Trump administration launches ad campaign against opioid abuse

President Donald Trump's administration on June 8 announced a public awareness campaign aimed at reducing opioid addiction among young people, CNN reports.

Five takeaways:

1. The campaign's first four ads highlight true stories illustrating the extreme lengths young adults have gone to to obtain painkillers, including scenes where young people are smashing their hands or arms, wrecking their cars or breaking their backs.

"We hope these ads will spark conversation to educate teens and young adults to talk to their doctors about alternatives to opioids; that pain management may not always mean extended pain medication use; safe disposal practices for leftover, unused prescription; and also, to arm them with specific yet very simple knowledge about opioids," White House counselor Kellyanne Conway said after the campaign announcement.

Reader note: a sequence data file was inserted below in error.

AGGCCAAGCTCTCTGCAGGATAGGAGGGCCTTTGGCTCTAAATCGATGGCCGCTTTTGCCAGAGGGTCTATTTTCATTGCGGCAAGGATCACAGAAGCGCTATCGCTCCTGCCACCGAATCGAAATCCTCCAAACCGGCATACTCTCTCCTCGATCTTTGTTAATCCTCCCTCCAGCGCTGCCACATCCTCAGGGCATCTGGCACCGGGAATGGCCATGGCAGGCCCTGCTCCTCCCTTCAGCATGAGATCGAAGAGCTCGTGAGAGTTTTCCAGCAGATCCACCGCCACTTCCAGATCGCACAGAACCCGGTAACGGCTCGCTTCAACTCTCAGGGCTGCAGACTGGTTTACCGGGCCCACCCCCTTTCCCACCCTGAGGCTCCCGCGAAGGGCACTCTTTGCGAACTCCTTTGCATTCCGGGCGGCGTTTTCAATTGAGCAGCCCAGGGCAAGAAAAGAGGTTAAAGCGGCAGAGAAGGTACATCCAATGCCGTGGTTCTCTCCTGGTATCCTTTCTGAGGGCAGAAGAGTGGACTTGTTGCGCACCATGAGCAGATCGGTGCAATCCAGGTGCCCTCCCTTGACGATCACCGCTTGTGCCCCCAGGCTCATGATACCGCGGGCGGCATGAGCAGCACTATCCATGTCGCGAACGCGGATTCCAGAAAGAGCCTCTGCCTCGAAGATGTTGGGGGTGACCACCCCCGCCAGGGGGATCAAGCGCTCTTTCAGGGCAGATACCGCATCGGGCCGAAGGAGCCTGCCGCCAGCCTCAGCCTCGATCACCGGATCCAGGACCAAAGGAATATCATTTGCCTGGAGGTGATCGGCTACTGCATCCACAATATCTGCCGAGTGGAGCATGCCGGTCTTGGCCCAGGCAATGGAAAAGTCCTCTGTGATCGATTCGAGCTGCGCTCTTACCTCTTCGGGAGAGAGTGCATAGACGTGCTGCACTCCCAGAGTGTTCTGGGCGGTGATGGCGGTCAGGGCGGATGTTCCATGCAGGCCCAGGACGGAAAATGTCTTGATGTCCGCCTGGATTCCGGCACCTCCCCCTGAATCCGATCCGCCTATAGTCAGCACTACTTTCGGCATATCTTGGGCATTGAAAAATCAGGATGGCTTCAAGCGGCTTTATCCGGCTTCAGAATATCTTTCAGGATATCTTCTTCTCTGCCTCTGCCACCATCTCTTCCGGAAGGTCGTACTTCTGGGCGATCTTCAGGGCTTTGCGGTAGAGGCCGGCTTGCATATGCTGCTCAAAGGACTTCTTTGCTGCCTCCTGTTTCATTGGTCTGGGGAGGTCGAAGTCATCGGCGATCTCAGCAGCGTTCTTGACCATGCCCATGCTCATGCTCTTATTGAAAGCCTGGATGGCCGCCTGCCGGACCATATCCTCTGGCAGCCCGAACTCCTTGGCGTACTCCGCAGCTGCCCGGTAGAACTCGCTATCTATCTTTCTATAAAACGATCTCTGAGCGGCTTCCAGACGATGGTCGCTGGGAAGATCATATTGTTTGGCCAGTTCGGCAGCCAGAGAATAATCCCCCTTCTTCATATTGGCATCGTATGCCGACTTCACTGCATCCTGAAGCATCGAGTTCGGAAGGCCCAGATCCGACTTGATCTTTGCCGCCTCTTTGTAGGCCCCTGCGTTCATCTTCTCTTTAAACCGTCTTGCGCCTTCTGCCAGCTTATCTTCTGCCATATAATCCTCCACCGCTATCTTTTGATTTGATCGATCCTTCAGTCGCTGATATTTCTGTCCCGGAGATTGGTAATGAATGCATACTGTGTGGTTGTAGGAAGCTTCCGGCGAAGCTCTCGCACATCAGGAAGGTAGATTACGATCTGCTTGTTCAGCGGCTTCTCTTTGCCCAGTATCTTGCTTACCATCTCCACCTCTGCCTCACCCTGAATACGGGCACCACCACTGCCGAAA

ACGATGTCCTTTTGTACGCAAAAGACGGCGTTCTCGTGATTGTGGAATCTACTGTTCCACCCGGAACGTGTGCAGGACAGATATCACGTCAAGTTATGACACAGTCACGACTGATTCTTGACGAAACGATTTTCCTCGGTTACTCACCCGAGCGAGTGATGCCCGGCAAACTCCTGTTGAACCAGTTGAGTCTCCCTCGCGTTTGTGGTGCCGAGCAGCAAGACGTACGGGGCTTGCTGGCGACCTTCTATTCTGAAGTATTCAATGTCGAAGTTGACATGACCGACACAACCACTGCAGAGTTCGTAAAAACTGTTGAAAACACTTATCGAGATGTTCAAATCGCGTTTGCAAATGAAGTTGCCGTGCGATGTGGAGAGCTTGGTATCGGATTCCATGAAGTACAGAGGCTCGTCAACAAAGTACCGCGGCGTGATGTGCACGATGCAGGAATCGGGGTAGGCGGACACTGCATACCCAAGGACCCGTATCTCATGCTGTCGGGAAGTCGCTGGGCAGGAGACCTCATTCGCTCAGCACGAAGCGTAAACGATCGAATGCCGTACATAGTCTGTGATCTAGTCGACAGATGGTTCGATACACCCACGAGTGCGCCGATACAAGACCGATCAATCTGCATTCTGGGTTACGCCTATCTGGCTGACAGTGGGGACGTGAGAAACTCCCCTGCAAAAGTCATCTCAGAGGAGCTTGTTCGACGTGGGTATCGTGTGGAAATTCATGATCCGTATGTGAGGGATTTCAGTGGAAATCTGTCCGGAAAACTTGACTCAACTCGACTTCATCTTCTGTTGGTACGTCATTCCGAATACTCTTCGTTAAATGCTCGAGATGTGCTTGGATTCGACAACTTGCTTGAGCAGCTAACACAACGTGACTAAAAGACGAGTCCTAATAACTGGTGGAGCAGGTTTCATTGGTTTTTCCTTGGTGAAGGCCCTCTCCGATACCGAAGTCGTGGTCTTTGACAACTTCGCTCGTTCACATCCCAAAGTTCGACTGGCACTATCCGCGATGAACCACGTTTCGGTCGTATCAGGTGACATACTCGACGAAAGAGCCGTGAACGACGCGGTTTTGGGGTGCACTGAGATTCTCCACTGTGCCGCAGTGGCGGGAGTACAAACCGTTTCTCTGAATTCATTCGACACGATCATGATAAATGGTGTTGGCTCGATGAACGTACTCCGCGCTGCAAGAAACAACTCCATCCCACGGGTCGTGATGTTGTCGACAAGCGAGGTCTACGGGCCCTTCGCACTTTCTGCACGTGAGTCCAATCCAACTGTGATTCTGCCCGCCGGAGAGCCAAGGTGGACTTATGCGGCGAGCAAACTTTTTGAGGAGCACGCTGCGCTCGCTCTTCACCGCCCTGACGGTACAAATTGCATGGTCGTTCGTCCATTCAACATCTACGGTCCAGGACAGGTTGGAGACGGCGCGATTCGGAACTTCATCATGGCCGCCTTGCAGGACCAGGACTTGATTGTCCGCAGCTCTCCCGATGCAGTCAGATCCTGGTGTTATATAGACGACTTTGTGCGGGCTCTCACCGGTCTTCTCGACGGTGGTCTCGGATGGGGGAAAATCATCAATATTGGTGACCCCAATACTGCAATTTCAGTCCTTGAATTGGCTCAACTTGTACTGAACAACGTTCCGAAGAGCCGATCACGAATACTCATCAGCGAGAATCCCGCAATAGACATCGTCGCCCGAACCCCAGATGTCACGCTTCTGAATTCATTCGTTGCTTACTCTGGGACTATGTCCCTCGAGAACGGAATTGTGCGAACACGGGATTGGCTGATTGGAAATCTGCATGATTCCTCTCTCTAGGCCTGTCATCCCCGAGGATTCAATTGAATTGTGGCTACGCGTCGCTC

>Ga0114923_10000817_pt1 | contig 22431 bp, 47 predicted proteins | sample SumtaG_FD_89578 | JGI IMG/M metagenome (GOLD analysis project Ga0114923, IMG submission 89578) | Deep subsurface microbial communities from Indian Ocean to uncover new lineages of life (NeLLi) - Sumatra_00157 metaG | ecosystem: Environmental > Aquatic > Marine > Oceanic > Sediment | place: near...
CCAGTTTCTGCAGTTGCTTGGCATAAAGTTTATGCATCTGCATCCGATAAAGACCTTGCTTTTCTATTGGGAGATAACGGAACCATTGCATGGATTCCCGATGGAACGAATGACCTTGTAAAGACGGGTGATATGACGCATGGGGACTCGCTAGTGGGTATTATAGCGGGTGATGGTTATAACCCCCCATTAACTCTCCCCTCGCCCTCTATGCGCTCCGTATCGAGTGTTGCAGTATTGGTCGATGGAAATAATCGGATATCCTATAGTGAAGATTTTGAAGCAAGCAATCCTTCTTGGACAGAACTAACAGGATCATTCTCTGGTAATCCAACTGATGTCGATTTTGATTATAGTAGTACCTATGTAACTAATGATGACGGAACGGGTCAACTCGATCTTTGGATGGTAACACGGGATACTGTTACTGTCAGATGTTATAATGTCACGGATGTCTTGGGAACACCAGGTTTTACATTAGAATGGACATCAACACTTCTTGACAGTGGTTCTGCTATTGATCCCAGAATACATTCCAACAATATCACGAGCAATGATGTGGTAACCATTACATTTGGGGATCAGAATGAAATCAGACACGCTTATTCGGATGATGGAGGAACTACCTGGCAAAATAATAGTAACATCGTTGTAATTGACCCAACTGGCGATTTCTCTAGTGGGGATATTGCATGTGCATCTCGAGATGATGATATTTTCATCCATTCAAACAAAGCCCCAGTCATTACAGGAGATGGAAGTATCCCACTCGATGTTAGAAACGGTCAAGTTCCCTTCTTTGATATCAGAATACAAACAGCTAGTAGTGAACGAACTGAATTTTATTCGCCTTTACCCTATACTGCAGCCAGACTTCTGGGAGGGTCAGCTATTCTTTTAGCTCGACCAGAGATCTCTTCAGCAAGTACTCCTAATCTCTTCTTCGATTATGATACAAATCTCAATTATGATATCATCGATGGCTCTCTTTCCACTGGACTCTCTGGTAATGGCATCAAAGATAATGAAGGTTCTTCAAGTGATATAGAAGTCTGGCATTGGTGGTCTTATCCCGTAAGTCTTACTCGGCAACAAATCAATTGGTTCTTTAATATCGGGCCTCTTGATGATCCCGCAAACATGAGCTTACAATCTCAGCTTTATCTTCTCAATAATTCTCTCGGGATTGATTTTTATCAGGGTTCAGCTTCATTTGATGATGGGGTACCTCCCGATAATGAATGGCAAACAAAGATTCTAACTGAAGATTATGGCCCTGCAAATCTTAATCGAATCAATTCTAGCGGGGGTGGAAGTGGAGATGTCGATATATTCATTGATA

2. During his first year in office, President Trump developed a commission to study ways the government could curb the opioid epidemic. Last fall, the president also declared the opioid crisis a national health emergency.

3. The White House previously has run similar anti-drug campaigns through the Office of National Drug Control Policy, including former first lady Nancy Reagan's "Just Say No" campaign to address the crack cocaine epidemic in the early 1980s and the "Above the Influence" campaign.

4. This campaign's 30-second ads were produced in partnership with the Truth Initiative, the Ad Council and the White House Office of National Drug Control Policy. The ads are expected to air on television and digital platforms. Most of the funding for the ads came from private partners, including Facebook, Google, YouTube, NBC Universal and Amazon.

5. These first four ads are the beginning of a larger awareness campaign, the Trump administration said. The first four ads are directed at 18-to-24-year olds. Future ads will target those ages 15 to 34.

"Raising awareness is a key piece of defeating the threat of opioid addiction, which too many Americans still do not fully understand," HHS Secretary Alex Azar said in a statement obtained by CNN. "These ads are a targeted effort to promote awareness, especially among our youth, about the deadliness of opioid misuse and the risks of opioid addiction."

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